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When you use RMI in Java the remote stack trace of an exception will be prepended when you receive it, somewhat like this:

ERROR Client received error when doing stuff:
myapp.FooBarException: bla
 at server.myMethod()
 at rmi.callHandler() // and now, on the next line comes the client
 at rmi.sendCall();
 at client.doServerMethod()
 at Thread.run()

How is that kind of stacktrace "forgery" done?


What do I want it for (apart from just being iterested)? Well, it would help me if I could do this:

outer() {

  thread = new Thread(...
      inner();
      // inner() throws
      // RuntimeException
      //  at inner();
      //  at Runnable.run();
      //  at Thread.run();
      //  at outer();
      //  at lalalala();
      //  ...

  ).start();

  thread.join();

}

And make it so that an exception thrown in inner() would have outer() (and methods lower down the chain) in the stacktrace as well, for logging purposes.

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2 Answers 2

up vote 6 down vote accepted

It is kind of easy:

Throwable has methods getStackTrace() and setStackTrace().

From one of my projects (non open-source, but maybe I'll some day open the remote call engine):

    /**
     * Setzt den Stack-Trace zusammen. Das untere Ende (tiefer in der
     * Aufrufhierarchie, am Anfang des Arrays/der Ausgabe) ist das,
     * welches im Throwable schon drin ist, das obere Ende wird aus
     * dem aktuellen Stack genommen. Dazwischen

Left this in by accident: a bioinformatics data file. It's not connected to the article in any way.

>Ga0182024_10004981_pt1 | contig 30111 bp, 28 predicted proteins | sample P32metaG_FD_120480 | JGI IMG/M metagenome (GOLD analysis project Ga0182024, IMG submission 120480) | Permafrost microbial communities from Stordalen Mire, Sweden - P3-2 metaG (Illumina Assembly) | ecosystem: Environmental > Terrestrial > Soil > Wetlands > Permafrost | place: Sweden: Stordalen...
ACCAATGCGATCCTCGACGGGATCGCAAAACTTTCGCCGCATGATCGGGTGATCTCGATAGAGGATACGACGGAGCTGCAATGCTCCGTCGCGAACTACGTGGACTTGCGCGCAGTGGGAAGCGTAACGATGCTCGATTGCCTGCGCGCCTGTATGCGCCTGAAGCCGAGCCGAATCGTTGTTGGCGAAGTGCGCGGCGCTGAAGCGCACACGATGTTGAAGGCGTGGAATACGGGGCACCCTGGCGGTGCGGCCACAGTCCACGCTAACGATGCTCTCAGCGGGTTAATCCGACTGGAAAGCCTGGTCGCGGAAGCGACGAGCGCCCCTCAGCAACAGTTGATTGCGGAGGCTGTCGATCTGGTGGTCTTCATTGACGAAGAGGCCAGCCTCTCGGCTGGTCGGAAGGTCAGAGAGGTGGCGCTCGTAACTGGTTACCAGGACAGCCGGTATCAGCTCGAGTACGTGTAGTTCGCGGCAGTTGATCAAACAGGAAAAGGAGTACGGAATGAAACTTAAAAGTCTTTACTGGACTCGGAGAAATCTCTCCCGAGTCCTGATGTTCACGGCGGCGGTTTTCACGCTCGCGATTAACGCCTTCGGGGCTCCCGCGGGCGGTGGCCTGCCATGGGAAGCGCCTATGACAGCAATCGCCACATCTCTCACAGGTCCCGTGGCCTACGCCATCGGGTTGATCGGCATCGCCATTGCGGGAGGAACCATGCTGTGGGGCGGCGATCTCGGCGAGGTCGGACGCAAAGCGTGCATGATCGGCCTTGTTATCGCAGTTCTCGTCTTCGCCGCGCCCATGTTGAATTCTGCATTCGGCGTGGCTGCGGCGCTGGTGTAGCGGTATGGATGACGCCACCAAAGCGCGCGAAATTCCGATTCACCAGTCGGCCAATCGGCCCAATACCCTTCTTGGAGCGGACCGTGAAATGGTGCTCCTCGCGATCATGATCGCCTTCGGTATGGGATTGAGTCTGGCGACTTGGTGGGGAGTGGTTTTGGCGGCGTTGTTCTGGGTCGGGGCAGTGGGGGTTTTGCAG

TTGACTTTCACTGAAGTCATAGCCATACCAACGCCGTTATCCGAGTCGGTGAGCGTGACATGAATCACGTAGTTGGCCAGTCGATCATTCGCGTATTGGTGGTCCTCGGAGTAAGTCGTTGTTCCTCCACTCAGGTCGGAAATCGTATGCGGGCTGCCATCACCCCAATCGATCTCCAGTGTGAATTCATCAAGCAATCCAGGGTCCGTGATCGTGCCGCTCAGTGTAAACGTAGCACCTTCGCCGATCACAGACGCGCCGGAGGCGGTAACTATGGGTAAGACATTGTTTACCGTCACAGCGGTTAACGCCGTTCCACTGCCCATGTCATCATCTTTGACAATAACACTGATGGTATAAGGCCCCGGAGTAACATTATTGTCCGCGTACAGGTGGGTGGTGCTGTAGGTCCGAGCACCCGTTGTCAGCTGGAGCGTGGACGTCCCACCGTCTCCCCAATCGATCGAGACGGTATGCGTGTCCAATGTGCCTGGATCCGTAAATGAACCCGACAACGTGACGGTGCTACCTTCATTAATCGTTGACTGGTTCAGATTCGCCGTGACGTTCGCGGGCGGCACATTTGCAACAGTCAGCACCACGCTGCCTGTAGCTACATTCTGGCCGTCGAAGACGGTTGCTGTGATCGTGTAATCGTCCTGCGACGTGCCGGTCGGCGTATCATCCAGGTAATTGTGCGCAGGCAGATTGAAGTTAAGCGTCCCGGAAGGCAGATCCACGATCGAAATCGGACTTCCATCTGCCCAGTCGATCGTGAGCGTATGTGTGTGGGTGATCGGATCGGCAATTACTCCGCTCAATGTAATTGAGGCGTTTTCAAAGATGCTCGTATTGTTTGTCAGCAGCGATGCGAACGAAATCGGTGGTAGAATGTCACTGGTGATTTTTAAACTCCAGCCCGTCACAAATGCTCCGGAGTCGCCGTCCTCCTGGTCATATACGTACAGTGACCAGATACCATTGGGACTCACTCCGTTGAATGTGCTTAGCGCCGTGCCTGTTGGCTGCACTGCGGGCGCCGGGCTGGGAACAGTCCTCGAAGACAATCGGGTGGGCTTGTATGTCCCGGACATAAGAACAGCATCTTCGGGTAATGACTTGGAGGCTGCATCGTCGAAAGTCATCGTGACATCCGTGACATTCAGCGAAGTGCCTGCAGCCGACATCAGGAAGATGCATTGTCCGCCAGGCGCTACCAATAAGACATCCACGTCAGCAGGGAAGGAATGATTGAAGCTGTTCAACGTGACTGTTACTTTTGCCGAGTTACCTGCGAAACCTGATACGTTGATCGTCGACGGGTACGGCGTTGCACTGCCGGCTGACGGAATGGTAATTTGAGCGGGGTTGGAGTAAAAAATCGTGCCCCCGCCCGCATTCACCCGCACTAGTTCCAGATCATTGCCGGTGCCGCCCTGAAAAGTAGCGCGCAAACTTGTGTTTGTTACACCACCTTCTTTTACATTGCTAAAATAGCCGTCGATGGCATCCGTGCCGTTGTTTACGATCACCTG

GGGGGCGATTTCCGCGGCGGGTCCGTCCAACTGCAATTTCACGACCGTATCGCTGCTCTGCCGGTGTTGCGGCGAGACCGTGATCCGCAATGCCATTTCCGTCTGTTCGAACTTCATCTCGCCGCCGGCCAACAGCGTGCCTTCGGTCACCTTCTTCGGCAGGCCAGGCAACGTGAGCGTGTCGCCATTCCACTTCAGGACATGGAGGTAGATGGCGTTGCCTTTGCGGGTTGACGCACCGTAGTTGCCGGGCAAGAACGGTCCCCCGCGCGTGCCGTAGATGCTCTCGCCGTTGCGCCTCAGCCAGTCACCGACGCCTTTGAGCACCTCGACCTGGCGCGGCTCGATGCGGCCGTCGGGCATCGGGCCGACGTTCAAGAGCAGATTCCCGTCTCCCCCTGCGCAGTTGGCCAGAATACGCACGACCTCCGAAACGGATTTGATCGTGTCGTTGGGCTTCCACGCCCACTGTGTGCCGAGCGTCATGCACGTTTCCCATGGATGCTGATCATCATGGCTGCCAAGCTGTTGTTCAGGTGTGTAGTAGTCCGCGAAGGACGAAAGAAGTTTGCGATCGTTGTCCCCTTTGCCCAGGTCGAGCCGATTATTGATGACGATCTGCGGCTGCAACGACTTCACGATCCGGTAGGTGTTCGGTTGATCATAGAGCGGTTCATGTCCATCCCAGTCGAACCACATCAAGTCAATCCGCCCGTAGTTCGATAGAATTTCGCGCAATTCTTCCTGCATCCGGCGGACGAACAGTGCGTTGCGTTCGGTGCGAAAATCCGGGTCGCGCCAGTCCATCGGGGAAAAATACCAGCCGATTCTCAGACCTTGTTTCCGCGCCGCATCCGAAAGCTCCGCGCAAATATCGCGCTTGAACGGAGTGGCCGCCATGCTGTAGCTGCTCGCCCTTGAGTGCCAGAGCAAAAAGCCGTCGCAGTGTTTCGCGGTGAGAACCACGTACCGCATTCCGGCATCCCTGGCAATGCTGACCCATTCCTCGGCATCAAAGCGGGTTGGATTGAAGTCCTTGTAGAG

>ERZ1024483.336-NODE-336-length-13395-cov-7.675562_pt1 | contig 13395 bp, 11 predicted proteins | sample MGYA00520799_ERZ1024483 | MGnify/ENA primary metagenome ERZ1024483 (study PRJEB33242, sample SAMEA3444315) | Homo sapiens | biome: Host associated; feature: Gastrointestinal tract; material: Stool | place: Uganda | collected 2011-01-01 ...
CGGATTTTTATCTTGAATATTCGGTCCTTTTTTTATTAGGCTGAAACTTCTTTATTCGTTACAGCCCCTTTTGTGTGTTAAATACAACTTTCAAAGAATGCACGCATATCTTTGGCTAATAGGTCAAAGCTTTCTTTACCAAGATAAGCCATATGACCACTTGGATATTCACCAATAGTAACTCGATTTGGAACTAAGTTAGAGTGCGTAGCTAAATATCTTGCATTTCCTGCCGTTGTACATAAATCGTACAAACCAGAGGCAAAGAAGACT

* kommt ein "Remote-Aufruf-Markierer".
     */

Translated for your convenience:

Merges the stack trace. The lower end (deeper in the call hierarchy, at the end of the array/the output) is what already is in the stack, the upper end will be taken from the current stack. Between them we will put an Remote call marker.

    private void mergeStackTraces(Throwable error)
    {
        StackTraceElement[] currentStack =
            new Throwable().getStackTrace();
        int currentStackLimit = 5; // TODO: raussuchen
        StackTraceElement[] oldStack =
            error.getStackTrace();
        StackTraceElement[] zusammen =
            new StackTraceElement[currentStack.length - currentStackLimit +
                                  oldStack.length + 1];
        System.arraycopy(oldStack, 0, zusammen, 0, oldStack.length);
        zusammen[oldStack.length] =
            new StackTraceElement("══════════════════════════",
                                  "<remote call %" +callID+ ">",
                                  "", -3);
        System.arraycopy(currentStack, currentStackLimit,
                         zusammen, oldStack.length+1,
                         currentStack.length - currentStackLimit);
        error.setStackTrace(zusammen);
    }

(On the server side, I'm already cutting off the parts of the stack trace which do not relate to the method call itself, i.e. everything related to the message handling.)

This results in a combined stack trace like this:

java.lang.SecurityException: Das Passwort für Nutzer »Paul« ist falsch.
        at de.fencing_game.db.userdb.Db4oUserDB.login(Db4oUserDB.java:304)
        at de.fencing_game.server.impl.StandardServers$SSServer$1.run(StandardServers.java:316)